To do this, select both layers in your layer panel, then go to Edit > Auto Align Layers.
This brings up a dialogue box full of options, but for our purposes we just need to leave it on Auto and press OK.
Photoshop will perform some calculations and then make any necessary rotations of one image to perfectly match the second image.
Step 6 – Masking
To remove the flare we now need to reveal the good parts of our secondary image that is on the bottom layer. At this point the wrong choice would be to choose the erase tool and simply erase parts of the top layer. Using the erase tool is a very destructive method of editing in Photoshop, and the whole point of layer-based non-destructive editing is that you try to keep as much info in your file so that you can roll back your changes really easily.
To do this, make sure you have your top layer selected, and then click the button to add a layer mask. Also available via the menu Layer > Layer Mask > From Transparency.
Now select your brush tool (shortcut: B key), and make sure the brush colour is set to black. You also want to make sure that you have selected the layer mask in the layer panel, and not the actual layer itself.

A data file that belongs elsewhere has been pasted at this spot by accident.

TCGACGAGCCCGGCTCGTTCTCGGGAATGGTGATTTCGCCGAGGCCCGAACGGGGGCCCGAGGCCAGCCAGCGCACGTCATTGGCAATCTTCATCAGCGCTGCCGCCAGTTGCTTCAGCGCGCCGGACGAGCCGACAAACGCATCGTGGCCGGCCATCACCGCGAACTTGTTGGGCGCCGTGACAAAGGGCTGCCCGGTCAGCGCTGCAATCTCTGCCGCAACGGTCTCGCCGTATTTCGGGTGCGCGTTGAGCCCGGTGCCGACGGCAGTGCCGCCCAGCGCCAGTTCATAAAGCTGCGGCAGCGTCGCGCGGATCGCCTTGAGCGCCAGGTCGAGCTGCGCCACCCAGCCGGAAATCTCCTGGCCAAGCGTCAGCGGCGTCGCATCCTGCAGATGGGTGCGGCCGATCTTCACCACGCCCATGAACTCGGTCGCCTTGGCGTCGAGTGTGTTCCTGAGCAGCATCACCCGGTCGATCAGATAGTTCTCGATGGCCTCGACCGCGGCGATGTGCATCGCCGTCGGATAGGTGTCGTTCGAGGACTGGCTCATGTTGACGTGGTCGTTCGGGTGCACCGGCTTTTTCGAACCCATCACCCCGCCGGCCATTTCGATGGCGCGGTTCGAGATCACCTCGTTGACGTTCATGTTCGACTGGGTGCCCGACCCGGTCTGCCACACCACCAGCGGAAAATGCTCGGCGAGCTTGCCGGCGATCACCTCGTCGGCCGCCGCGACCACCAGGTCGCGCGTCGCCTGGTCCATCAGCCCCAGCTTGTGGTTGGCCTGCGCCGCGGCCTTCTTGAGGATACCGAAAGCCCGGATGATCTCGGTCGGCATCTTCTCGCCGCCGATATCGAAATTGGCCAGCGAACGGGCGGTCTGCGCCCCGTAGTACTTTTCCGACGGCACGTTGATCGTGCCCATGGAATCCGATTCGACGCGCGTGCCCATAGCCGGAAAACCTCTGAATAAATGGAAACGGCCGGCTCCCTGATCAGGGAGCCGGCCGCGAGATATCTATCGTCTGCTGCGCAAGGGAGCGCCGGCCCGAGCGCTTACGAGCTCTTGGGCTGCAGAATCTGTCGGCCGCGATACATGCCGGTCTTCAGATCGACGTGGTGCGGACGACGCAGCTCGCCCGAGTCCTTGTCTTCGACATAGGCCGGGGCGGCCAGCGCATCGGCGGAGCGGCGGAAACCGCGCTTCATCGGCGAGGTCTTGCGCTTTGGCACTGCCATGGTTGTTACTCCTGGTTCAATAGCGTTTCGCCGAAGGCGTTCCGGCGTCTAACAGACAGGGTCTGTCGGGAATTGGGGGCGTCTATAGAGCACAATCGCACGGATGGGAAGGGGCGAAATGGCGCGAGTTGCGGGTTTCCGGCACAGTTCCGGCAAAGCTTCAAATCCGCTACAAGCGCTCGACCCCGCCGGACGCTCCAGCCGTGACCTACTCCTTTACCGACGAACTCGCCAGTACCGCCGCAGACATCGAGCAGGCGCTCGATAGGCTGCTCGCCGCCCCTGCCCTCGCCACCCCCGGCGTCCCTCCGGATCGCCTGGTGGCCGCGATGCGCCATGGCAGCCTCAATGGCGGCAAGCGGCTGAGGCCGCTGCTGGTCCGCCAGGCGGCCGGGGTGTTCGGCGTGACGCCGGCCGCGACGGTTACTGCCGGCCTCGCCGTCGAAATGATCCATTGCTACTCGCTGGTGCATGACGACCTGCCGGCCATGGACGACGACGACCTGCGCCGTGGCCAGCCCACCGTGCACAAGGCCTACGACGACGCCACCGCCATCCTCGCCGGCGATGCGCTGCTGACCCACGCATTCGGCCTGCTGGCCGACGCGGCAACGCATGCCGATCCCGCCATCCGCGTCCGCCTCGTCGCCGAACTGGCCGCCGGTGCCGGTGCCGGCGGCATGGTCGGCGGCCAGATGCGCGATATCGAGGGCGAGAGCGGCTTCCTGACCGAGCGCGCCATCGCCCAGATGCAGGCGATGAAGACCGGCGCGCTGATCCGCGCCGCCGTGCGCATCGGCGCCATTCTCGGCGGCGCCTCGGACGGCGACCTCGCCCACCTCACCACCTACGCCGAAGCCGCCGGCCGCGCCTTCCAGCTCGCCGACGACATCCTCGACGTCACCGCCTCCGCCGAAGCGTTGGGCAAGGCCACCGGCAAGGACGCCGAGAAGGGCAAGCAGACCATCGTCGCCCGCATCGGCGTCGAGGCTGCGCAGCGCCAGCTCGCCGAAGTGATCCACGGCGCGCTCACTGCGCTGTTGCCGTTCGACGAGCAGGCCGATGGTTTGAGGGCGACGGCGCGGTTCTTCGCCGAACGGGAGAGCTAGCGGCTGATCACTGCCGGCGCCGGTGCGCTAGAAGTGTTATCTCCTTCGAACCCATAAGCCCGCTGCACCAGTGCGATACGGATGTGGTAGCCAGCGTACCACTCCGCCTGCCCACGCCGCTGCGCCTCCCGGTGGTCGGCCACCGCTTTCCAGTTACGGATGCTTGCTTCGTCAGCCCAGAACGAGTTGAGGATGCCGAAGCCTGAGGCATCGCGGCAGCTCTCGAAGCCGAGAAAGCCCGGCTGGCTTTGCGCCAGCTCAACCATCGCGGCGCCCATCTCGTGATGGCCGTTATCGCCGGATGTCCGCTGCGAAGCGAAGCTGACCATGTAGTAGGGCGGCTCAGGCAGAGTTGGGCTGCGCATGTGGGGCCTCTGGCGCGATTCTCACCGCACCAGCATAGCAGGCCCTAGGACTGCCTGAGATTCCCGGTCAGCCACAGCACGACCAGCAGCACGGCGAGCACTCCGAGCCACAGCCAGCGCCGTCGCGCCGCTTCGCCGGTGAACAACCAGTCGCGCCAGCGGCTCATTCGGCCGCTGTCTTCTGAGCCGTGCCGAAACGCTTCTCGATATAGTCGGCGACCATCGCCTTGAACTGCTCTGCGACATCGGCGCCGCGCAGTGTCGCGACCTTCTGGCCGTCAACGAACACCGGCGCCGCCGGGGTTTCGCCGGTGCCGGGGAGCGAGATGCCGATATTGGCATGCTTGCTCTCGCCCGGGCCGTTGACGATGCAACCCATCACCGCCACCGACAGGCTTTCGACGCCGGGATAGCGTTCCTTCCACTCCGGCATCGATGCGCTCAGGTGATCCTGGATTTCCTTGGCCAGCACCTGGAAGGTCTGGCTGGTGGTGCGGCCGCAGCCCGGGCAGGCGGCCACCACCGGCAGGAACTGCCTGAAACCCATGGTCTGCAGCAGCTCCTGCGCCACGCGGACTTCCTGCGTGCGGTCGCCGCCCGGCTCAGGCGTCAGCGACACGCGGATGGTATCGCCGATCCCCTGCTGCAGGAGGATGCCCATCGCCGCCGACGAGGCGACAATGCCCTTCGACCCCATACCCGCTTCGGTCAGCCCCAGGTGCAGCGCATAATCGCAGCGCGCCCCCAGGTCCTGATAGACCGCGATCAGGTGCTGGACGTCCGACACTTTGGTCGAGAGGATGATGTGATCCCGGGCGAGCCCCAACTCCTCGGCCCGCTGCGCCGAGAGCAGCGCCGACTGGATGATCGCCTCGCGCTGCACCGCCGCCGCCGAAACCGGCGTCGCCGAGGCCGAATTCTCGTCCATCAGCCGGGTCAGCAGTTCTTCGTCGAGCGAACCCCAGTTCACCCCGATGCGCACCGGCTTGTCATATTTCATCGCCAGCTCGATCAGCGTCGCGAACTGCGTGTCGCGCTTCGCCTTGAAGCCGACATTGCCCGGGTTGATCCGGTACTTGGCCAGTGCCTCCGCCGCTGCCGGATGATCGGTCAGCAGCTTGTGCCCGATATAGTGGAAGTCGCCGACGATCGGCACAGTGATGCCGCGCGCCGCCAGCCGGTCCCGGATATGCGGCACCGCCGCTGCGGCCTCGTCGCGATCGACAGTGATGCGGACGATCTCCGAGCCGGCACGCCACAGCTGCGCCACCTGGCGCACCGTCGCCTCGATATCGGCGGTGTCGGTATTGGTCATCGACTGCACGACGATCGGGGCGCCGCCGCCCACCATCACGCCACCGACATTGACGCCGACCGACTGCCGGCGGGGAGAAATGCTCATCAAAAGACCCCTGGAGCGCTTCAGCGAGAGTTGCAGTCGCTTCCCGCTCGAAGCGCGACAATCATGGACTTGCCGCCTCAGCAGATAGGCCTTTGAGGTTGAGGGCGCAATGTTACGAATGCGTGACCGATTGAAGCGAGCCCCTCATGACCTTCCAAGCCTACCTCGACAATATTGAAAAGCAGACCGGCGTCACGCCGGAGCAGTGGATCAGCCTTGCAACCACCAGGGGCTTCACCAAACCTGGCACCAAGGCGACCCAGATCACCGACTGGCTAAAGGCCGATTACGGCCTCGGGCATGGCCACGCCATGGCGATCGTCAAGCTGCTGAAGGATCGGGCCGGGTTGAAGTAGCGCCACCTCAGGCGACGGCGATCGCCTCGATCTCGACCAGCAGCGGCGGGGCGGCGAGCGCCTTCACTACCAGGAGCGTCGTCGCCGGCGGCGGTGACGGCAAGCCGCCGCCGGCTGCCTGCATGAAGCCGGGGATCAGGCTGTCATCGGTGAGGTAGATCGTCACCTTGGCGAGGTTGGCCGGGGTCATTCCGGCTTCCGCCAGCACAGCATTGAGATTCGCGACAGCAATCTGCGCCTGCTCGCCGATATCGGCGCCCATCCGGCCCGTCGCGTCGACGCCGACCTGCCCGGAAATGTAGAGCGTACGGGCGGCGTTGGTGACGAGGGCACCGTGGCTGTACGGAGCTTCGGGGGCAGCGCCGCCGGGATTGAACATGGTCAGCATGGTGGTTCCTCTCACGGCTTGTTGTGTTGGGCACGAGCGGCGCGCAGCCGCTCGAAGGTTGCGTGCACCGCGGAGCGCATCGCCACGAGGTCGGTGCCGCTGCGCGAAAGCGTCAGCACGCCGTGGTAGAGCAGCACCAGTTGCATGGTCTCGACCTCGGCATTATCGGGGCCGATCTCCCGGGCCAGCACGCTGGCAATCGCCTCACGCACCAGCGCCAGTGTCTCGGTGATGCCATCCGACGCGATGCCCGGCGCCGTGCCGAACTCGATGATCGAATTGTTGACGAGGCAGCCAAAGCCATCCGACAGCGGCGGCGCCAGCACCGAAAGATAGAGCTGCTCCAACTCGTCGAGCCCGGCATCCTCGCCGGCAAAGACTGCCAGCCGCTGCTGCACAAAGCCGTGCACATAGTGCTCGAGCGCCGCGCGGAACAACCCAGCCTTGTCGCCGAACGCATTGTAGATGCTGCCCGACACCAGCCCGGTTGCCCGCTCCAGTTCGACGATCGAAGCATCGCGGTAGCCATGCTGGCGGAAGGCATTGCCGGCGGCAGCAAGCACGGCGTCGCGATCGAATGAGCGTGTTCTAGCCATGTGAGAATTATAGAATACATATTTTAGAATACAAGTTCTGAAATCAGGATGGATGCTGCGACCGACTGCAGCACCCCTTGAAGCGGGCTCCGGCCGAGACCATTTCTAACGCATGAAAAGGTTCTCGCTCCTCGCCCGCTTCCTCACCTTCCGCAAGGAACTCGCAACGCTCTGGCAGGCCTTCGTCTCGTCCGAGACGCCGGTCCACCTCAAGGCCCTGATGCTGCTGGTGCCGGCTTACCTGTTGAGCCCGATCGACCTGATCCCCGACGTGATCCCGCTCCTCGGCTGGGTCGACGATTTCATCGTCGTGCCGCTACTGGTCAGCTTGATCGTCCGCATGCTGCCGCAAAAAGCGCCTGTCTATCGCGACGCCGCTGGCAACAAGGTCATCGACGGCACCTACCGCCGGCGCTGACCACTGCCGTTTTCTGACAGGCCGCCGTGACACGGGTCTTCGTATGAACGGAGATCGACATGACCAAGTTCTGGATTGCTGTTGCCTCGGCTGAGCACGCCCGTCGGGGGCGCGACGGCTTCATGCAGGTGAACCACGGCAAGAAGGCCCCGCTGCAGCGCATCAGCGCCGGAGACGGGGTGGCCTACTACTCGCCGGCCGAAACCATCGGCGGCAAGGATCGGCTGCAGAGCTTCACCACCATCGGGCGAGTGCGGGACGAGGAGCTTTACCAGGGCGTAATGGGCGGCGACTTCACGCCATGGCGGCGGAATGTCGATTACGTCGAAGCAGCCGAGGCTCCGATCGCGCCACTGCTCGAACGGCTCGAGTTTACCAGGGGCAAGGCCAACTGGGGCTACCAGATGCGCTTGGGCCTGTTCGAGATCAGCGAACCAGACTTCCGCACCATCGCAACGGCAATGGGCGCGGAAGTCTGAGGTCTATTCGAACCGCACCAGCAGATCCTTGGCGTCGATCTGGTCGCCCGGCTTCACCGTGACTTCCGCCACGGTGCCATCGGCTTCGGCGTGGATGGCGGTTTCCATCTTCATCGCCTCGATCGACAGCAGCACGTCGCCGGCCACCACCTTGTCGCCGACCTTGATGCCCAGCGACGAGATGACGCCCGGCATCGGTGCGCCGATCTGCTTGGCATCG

With this brush tool you can paint on the image over the lens flare and it will reveal the second image below it, effectively removing the flare from your photo.
If you make a mistake with your paint brush, you can swap the brush colour to white and paint back on the mask to reveal the top layer again.
Step 7 – Crop and Save
Once you’re happy with the flare removal, you’ll need to slightly crop the image if you performed a layer alignment in step 5. The go to File > Save to save the PSD file and maintain the layers. Since we originally opened these files from Lightroom, Photoshop is smart enough to know this and it will automatically import the PSD file back into Lightroom right next to your original files.
Using this technique the flare removal job was done in less than two minutes. It’s possible that you could have removed the flare using other techniques such as patching and cloning, but that would probably have taken ten times as long, and a whole heck of a lot more Photoshop experience.
The beauty of this trick is that if you’re primarily a Lightroom user, you only need a very small amount of Photoshop knowledge to get this done, and it creates a far neater result than any other method.